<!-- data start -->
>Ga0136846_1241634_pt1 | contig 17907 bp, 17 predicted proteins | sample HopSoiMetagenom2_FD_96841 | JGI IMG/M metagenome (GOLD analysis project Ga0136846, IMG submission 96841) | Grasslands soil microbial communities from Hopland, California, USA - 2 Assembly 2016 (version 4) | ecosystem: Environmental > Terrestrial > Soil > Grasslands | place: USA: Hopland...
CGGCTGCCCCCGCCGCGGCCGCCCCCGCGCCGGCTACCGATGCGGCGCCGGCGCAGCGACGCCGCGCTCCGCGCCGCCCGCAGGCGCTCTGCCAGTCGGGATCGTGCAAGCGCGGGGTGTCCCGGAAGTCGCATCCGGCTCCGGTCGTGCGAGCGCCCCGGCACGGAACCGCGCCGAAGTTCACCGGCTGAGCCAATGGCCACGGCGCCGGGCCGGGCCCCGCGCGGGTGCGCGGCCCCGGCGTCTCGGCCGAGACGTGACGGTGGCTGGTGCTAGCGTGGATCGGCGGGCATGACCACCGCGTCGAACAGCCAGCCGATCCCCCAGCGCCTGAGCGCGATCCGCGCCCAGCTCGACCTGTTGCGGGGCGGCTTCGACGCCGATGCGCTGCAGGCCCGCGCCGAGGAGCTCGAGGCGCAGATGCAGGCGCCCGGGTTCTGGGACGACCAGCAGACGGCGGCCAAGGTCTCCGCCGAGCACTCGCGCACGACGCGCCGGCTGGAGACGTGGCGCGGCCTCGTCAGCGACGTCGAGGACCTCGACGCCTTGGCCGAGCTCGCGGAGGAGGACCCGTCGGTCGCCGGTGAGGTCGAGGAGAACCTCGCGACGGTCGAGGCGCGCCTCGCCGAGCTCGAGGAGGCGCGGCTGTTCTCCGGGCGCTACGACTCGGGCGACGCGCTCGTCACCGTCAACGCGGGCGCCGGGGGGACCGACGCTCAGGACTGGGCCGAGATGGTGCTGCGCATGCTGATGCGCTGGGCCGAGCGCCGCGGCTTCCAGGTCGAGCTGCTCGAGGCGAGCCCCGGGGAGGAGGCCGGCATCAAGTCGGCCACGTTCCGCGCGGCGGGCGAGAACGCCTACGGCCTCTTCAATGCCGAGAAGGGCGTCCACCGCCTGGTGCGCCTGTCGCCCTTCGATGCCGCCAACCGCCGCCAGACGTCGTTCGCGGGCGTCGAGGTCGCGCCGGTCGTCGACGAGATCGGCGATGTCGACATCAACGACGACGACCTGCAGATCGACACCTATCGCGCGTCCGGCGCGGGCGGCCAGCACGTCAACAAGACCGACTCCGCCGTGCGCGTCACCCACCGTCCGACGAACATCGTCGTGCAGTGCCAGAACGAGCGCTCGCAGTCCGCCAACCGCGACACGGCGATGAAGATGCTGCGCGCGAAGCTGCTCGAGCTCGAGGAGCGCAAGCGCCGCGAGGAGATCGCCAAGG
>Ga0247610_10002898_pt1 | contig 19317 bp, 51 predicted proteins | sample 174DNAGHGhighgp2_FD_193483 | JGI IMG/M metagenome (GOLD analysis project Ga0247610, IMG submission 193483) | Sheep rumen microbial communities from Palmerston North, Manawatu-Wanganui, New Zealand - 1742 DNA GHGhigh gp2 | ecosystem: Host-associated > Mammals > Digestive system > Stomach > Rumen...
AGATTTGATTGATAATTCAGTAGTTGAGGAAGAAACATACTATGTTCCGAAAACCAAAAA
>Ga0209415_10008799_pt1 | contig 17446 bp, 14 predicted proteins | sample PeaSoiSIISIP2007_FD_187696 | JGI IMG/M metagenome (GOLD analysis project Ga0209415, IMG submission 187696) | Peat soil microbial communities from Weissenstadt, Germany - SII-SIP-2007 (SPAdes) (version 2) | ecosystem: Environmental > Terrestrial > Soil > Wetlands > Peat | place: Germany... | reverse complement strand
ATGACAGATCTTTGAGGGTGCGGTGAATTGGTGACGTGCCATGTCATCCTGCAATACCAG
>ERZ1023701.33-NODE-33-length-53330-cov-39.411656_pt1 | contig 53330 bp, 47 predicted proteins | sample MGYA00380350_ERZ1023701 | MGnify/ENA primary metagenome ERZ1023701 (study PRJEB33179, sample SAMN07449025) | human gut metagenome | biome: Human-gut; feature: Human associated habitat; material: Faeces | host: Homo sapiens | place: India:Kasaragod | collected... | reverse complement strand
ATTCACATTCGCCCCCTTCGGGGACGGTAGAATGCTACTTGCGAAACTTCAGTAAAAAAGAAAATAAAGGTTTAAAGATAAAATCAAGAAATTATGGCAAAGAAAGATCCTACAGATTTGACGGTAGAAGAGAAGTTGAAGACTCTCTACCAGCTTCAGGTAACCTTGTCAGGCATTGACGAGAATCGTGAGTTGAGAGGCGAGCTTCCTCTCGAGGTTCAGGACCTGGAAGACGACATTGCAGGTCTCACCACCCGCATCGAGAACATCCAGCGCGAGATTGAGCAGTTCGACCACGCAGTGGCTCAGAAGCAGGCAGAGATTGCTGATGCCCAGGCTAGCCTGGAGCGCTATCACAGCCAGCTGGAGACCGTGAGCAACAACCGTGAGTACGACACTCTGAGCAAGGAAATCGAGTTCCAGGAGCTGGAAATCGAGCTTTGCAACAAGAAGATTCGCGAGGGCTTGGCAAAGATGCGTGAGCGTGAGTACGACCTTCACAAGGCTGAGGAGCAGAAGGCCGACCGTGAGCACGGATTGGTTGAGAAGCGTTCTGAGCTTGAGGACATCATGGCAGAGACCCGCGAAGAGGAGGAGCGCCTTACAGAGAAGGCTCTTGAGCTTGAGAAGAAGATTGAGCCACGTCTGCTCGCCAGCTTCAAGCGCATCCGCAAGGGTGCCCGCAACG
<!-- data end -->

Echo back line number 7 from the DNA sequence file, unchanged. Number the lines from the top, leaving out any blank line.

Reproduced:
>ERZ1023701.33-NODE-33-length-53330-cov-39.411656_pt1 | contig 53330 bp, 47 predicted proteins | sample MGYA00380350_ERZ1023701 | MGnify/ENA primary metagenome ERZ1023701 (study PRJEB33179, sample SAMN07449025) | human gut metagenome | biome: Human-gut; feature: Human associated habitat; material: Faeces | host: Homo sapiens | place: India:Kasaragod | collected... | reverse complement strand